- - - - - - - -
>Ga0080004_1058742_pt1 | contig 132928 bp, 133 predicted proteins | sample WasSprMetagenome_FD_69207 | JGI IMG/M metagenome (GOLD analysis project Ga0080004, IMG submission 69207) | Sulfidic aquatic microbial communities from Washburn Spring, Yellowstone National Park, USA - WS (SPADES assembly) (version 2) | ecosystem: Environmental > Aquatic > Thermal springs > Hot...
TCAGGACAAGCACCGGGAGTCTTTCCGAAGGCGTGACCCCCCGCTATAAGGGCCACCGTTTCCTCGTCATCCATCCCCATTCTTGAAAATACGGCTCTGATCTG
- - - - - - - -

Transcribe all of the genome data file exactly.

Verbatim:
>Ga0080004_1058742_pt1 | contig 132928 bp, 133 predicted proteins | sample WasSprMetagenome_FD_69207 | JGI IMG/M metagenome (GOLD analysis project Ga0080004, IMG submission 69207) | Sulfidic aquatic microbial communities from Washburn Spring, Yellowstone National Park, USA - WS (SPADES assembly) (version 2) | ecosystem: Environmental > Aquatic > Thermal springs > Hot...
TCAGGACAAGCACCGGGAGTCTTTCCGAAGGCGTGACCCCCCGCTATAAGGGCCACCGTTTCCTCGTCATCCATCCCCATTCTTGAAAATACGGCTCTGATCTG